More than 500 new homes and buildings up to 8 stories tall planned for University Hills sites

If approved, the added density would take advantage of RTD’s nearby Colorado Station.

Compass Equipment workers construct a tower crane on a jobsite on Pearl Street at 16th Avenue, April 15, 2018. (Kevin J. Beaty/Denverite)

Compass Equipment workers construct a tower crane on a jobsite on Pearl Street at 16th Avenue, April 15, 2018. (Kevin J. Beaty/Denverite)

staff photos

A crevice of land near Interstate 25 and Evans Avenue will go vertical if the Denver City Council OKs new building parameters at several sites currently occupied by low-rise office buildings, a vacant motel and an industrial property.

Homebuilders operating under the company name CREA-Flywheel Evans LandCo LLC have asked elected officials to allow five- and eight-story buildings on about 4 acres a short walk from the light rail station at Colorado Boulevard and Evans Avenue. Three stories are currently allowed on some properties, while five stories are allowed on others.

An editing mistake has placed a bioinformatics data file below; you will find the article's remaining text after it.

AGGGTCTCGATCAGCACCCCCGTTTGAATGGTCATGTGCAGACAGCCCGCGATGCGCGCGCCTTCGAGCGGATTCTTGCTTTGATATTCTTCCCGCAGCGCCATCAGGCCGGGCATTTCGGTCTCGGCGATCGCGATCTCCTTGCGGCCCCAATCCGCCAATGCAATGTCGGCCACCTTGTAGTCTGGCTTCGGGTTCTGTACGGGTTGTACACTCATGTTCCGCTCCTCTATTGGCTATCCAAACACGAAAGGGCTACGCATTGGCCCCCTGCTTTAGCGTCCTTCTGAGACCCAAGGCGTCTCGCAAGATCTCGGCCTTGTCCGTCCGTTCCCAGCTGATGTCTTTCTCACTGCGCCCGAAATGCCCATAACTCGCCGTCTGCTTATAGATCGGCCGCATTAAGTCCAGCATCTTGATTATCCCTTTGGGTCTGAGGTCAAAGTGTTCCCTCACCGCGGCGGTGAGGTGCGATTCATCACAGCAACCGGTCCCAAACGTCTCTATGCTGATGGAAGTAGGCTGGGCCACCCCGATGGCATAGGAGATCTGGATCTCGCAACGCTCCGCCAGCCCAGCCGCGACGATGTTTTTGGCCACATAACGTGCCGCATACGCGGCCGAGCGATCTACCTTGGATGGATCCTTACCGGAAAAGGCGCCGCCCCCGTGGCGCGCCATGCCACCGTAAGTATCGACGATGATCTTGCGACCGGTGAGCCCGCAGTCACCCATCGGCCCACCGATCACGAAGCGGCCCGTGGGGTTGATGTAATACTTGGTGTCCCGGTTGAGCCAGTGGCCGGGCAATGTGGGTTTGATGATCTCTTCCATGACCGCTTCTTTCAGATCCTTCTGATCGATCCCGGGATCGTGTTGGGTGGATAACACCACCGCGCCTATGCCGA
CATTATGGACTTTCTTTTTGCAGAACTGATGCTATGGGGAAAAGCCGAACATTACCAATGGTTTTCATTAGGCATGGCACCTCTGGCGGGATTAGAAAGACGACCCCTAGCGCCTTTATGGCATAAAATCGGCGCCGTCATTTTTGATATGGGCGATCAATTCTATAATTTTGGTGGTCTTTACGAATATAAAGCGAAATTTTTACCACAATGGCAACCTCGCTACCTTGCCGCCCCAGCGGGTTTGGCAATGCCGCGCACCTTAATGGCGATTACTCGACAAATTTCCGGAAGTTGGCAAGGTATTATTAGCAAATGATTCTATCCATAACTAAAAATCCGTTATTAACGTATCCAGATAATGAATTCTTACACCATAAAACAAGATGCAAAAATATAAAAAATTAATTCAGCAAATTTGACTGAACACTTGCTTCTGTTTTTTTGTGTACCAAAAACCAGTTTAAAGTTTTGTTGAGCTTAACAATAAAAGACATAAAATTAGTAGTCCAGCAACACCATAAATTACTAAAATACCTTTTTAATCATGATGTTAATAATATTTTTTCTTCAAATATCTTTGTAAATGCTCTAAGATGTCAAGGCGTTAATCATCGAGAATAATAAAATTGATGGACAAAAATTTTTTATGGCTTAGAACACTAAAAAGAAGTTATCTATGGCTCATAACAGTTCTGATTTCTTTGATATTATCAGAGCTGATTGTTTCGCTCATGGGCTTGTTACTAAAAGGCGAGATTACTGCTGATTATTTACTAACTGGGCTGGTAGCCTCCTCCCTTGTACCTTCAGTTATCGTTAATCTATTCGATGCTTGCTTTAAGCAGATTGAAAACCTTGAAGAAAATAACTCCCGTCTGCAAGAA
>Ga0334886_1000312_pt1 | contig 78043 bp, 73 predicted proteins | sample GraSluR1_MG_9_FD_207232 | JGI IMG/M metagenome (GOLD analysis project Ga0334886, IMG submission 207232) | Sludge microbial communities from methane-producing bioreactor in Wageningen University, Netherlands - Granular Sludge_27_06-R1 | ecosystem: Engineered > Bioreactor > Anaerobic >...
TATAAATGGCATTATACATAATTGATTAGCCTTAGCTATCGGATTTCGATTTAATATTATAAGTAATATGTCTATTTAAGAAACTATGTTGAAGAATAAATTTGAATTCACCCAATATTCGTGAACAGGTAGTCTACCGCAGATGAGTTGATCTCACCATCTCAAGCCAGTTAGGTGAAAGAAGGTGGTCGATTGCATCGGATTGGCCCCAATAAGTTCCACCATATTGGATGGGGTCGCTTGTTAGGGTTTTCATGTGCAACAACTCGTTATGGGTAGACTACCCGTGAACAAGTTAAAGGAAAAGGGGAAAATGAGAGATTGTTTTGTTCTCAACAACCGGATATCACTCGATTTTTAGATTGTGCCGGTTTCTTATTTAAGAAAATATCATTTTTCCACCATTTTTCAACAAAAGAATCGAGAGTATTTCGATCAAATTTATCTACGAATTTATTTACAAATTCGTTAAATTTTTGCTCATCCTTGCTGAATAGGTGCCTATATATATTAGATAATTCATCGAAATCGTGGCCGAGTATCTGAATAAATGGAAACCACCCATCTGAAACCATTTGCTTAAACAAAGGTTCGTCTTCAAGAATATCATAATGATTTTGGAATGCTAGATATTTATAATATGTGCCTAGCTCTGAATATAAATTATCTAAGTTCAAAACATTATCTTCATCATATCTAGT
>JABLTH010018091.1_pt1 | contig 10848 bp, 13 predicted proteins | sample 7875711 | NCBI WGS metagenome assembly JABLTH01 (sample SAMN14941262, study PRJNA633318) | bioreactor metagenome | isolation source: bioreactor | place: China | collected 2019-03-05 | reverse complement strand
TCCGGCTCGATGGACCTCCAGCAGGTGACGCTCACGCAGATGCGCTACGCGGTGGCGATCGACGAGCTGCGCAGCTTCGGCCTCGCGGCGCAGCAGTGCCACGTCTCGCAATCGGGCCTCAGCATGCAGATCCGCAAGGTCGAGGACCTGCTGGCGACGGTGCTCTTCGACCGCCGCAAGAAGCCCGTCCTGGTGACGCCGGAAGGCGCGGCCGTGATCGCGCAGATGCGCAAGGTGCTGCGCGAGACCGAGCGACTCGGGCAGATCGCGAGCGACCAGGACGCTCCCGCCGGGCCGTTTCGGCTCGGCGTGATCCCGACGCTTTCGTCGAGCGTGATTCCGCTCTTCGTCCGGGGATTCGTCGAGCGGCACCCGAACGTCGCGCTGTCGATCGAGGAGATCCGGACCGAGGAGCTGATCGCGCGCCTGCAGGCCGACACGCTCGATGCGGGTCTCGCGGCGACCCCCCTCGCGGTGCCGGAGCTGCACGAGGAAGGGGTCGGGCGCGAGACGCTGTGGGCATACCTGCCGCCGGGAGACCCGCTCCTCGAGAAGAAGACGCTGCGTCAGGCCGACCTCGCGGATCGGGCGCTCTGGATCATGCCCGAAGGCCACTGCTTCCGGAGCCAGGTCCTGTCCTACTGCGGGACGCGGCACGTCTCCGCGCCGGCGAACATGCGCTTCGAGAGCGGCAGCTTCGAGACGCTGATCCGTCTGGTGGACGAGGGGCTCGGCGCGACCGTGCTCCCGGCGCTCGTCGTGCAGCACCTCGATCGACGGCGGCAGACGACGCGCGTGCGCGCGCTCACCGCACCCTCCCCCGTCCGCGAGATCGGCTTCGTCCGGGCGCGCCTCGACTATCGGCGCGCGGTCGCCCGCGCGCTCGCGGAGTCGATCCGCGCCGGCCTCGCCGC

The developments would supplant six low-density properties with 515 apartments and condos, 37 of which would be “affordable,” Chase Hill with Cyprus Real Estate Advisors told the City Council’s land use committee Tuesday.

“It is possible out there to build what the city actually needs so I just ask you to consider that,” City Councilwoman Amanda Sandoval told the developer rep, referring to affordably priced homes and homes for larger families. Currently, the homes planned have no more than two bedrooms.

Denver does not require the developer to build below-market housing on-site.

“We always try to get as much (affordable housing) as possible but it is voluntary on the developer’s part,” said Scott Robinson, a city planner with Denver Community Planning and Development.

Hill said the developer plans to reserve 30,000 square feet of land for open space, of which 20,000 square feet will be parkland.

The projects will supplant buildings at 2100, 2135 and 2175 S. Cherry St., 4500 Evans Ave., 2176 S. Clermon St. and 4501 Warren Ave. Some of the buildings date back to the 1950s.

City planners say the projects align with the city’s blueprints for the area, including the 2003 Colorado Station Area Framework Plan, which envisions the area as a walkable transit hub, instead of a car-oriented neighborhood. Still, the developer plans to build a five-story parking garage.

Committee members unanimously advanced the rezoning request to the floor of the full City Council.

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